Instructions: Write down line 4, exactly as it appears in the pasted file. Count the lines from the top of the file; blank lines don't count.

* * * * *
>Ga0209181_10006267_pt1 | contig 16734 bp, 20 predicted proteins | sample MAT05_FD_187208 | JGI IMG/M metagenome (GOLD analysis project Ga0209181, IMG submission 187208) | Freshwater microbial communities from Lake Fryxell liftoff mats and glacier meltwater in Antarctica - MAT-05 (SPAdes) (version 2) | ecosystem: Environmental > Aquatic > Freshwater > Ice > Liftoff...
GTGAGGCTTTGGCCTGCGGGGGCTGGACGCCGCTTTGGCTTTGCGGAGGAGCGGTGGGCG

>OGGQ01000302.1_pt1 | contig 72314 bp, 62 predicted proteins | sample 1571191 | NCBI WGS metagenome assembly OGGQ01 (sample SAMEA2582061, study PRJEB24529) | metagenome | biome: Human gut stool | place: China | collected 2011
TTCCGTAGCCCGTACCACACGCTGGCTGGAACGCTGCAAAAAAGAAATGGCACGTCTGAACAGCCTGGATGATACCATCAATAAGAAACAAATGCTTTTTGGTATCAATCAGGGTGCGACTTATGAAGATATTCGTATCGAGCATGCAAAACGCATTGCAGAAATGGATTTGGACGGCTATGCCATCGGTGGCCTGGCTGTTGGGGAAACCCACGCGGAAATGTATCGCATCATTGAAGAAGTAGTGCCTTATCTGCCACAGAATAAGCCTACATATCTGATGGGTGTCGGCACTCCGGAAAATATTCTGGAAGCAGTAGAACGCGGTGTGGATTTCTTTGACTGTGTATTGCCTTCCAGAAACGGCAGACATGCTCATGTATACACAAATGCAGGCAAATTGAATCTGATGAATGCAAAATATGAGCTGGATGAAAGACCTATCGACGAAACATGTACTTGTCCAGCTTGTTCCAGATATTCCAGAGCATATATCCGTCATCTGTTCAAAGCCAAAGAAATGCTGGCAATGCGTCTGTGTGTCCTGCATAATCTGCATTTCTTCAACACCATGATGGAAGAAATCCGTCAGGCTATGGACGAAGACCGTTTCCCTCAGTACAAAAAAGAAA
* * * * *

TTCCGTAGCCCGTACCACACGCTGGCTGGAACGCTGCAAAAAAGAAATGGCACGTCTGAACAGCCTGGATGATACCATCAATAAGAAACAAATGCTTTTTGGTATCAATCAGGGTGCGACTTATGAAGATATTCGTATCGAGCATGCAAAACGCATTGCAGAAATGGATTTGGACGGCTATGCCATCGGTGGCCTGGCTGTTGGGGAAACCCACGCGGAAATGTATCGCATCATTGAAGAAGTAGTGCCTTATCTGCCACAGAATAAGCCTACATATCTGATGGGTGTCGGCACTCCGGAAAATATTCTGGAAGCAGTAGAACGCGGTGTGGATTTCTTTGACTGTGTATTGCCTTCCAGAAACGGCAGACATGCTCATGTATACACAAATGCAGGCAAATTGAATCTGATGAATGCAAAATATGAGCTGGATGAAAGACCTATCGACGAAACATGTACTTGTCCAGCTTGTTCCAGATATTCCAGAGCATATATCCGTCATCTGTTCAAAGCCAAAGAAATGCTGGCAATGCGTCTGTGTGTCCTGCATAATCTGCATTTCTTCAACACCATGATGGAAGAAATCCGTCAGGCTATGGACGAAGACCGTTTCCCTCAGTACAAAAAAGAAA